Guest Column | The choice is clear
President Obama better represents our values and interests than Mitt Romney.
November 5, 2012, 1:57 am·
On Nov. 6, the Penn community faces a stark choice between two competing visions for America’s future. That choice is clear — President Obama better represents our values and interests than Mitt Romney.
The economy is the central, defining issue of this campaign season, and President Obama has demonstrated the steady, pragmatic leadership we need to continue our recovery from the worst economic crisis since the Great Depression. The stimulus and auto rescue packages saved or created millions of jobs and prevented the recession from worsening. Under President Obama’s leadership, we have had 32 straight months of private sector job growth. No one is satisfied with the economy right now, but we are making steady progress and moving forward under President Obama.
Mitt Romney and Paul Ryan’s plan for the economy would ensure precisely the opposite. Romney and Ryan call for a 20% across-the-board reduction in taxes but refuse to specify how they would pay for this beyond eliminating some unnamed tax deductions. Numerous nonpartisan groups have examined this plan and found it to be mathematically impossible without adding trillions of dollars to the debt or slashing tax deductions, including the one for college tuition President Obama spearheaded. Romney and Ryan’s economic vision comes from the extreme fringes of the right wing. President Obama instead takes a balanced approach, recognizing the importance of deficit reduction but insisting that it not be done on the backs of the least fortunate among us.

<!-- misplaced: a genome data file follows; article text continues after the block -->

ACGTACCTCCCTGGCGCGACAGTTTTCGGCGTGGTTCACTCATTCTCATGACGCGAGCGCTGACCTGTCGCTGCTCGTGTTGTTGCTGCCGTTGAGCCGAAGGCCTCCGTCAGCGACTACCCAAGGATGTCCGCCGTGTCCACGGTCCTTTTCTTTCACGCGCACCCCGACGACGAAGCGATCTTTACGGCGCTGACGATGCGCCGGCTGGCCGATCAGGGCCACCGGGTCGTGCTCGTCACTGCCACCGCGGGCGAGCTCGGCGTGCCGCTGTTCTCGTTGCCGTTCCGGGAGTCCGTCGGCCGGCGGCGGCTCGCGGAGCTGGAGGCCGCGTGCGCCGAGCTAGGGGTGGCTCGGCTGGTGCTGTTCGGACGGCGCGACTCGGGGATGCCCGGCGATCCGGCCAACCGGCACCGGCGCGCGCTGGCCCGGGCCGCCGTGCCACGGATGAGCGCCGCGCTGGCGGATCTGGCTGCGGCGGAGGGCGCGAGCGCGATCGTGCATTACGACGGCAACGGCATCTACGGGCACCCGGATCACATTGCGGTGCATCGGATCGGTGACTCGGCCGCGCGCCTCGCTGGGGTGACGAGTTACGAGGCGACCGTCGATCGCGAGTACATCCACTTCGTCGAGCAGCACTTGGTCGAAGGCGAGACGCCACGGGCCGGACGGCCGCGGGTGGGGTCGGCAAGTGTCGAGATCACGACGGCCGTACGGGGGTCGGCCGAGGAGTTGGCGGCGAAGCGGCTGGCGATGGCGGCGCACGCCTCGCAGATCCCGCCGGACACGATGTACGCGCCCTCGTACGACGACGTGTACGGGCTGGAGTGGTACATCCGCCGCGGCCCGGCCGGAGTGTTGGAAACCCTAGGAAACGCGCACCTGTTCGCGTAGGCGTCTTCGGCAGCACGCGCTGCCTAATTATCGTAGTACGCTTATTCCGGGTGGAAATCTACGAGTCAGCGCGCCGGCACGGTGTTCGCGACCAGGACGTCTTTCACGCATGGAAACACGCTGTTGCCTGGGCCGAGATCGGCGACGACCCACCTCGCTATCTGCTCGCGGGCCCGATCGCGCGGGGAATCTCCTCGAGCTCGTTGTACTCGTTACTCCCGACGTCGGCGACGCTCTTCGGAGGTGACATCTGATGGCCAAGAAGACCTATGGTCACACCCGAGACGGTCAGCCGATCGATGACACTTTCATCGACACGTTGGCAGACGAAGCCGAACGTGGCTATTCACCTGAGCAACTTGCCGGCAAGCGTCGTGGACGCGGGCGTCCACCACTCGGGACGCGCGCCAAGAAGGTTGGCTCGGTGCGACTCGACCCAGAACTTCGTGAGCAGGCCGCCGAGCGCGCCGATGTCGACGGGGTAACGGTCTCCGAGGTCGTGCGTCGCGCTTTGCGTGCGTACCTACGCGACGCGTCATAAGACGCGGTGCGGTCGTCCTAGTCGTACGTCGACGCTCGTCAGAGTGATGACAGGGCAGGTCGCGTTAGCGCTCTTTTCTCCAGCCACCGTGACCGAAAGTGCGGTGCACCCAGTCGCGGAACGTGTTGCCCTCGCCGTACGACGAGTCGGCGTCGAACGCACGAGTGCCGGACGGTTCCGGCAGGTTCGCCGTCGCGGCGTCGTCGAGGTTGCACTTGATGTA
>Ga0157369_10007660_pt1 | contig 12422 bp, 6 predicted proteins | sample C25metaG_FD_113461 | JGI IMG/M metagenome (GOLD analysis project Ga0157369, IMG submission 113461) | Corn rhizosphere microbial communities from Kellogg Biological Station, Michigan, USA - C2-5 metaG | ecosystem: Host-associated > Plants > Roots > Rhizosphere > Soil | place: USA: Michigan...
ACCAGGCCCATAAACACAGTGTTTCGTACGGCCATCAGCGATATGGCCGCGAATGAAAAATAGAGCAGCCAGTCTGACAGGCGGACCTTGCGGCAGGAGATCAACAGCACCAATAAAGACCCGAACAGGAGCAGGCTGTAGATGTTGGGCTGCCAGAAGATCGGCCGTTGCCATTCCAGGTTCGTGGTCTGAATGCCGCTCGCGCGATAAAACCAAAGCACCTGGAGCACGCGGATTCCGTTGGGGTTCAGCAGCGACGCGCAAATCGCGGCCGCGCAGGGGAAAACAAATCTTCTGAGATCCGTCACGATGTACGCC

All of us here at Penn recognize the importance of treating everyone fairly, regardless of their gender or sexual orientation. President Obama has been a staunch advocate for women’s rights, signing the Lilly Ledbetter Fair Pay Act into law and fighting for tougher legislation to combat pay inequity. President Obama also believes that women should be allowed to make their own decisions about their own bodies. That’s why the Affordable Care Act requires insurers to pay for contraception and finally ends gender discrimination in setting insurance premiums. It’s also why he is committed to protecting a woman’s constitutional right to choose. President Obama has further recognized that now is the time to end discrimination based on sexual orientation. LGBT individuals serve openly and proudly in our nation’s armed forces, on an equal basis with every other American. President Obama also supports full marriage equality and has refused to enforce the unconstitutional Defense of Marriage Act.